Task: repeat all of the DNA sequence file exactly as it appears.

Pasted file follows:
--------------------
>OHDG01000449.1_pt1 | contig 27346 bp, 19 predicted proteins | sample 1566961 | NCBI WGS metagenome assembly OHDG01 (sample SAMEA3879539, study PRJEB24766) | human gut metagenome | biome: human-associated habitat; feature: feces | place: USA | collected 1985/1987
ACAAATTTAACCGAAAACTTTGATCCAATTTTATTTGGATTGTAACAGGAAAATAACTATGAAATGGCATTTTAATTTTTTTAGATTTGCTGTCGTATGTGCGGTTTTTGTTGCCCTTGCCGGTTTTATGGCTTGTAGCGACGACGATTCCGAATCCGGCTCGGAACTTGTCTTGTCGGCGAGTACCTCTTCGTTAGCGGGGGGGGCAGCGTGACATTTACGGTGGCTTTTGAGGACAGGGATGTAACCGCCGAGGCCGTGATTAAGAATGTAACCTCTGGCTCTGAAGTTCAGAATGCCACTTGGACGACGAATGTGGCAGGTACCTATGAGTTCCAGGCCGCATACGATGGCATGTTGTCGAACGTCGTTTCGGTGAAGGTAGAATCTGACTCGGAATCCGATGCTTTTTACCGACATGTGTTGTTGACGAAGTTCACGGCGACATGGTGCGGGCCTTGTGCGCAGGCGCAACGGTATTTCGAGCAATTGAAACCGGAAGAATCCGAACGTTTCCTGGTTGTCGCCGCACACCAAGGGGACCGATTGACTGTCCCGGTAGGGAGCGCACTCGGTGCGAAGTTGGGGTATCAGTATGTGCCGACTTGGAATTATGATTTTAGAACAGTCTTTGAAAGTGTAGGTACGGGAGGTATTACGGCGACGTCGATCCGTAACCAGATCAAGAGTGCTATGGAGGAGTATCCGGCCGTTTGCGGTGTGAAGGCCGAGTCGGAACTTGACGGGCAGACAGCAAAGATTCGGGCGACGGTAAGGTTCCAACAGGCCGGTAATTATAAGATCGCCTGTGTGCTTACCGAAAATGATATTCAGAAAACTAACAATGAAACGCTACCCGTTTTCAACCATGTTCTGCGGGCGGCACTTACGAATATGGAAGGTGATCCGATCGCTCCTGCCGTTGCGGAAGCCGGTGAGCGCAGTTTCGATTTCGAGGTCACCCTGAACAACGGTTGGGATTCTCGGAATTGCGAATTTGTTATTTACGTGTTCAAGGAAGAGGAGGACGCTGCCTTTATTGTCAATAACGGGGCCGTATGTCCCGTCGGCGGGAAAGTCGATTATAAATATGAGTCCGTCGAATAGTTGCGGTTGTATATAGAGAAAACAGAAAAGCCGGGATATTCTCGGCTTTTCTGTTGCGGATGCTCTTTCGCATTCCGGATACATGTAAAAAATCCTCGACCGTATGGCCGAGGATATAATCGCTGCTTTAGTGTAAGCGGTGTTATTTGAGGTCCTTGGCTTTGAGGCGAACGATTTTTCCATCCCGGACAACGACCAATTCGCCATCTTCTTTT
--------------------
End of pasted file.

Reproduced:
>OHDG01000449.1_pt1 | contig 27346 bp, 19 predicted proteins | sample 1566961 | NCBI WGS metagenome assembly OHDG01 (sample SAMEA3879539, study PRJEB24766) | human gut metagenome | biome: human-associated habitat; feature: feces | place: USA | collected 1985/1987
ACAAATTTAACCGAAAACTTTGATCCAATTTTATTTGGATTGTAACAGGAAAATAACTATGAAATGGCATTTTAATTTTTTTAGATTTGCTGTCGTATGTGCGGTTTTTGTTGCCCTTGCCGGTTTTATGGCTTGTAGCGACGACGATTCCGAATCCGGCTCGGAACTTGTCTTGTCGGCGAGTACCTCTTCGTTAGCGGGGGGGGCAGCGTGACATTTACGGTGGCTTTTGAGGACAGGGATGTAACCGCCGAGGCCGTGATTAAGAATGTAACCTCTGGCTCTGAAGTTCAGAATGCCACTTGGACGACGAATGTGGCAGGTACCTATGAGTTCCAGGCCGCATACGATGGCATGTTGTCGAACGTCGTTTCGGTGAAGGTAGAATCTGACTCGGAATCCGATGCTTTTTACCGACATGTGTTGTTGACGAAGTTCACGGCGACATGGTGCGGGCCTTGTGCGCAGGCGCAACGGTATTTCGAGCAATTGAAACCGGAAGAATCCGAACGTTTCCTGGTTGTCGCCGCACACCAAGGGGACCGATTGACTGTCCCGGTAGGGAGCGCACTCGGTGCGAAGTTGGGGTATCAGTATGTGCCGACTTGGAATTATGATTTTAGAACAGTCTTTGAAAGTGTAGGTACGGGAGGTATTACGGCGACGTCGATCCGTAACCAGATCAAGAGTGCTATGGAGGAGTATCCGGCCGTTTGCGGTGTGAAGGCCGAGTCGGAACTTGACGGGCAGACAGCAAAGATTCGGGCGACGGTAAGGTTCCAACAGGCCGGTAATTATAAGATCGCCTGTGTGCTTACCGAAAATGATATTCAGAAAACTAACAATGAAACGCTACCCGTTTTCAACCATGTTCTGCGGGCGGCACTTACGAATATGGAAGGTGATCCGATCGCTCCTGCCGTTGCGGAAGCCGGTGAGCGCAGTTTCGATTTCGAGGTCACCCTGAACAACGGTTGGGATTCTCGGAATTGCGAATTTGTTATTTACGTGTTCAAGGAAGAGGAGGACGCTGCCTTTATTGTCAATAACGGGGCCGTATGTCCCGTCGGCGGGAAAGTCGATTATAAATATGAGTCCGTCGAATAGTTGCGGTTGTATATAGAGAAAACAGAAAAGCCGGGATATTCTCGGCTTTTCTGTTGCGGATGCTCTTTCGCATTCCGGATACATGTAAAAAATCCTCGACCGTATGGCCGAGGATATAATCGCTGCTTTAGTGTAAGCGGTGTTATTTGAGGTCCTTGGCTTTGAGGCGAACGATTTTTCCATCCCGGACAACGACCAATTCGCCATCTTCTTTT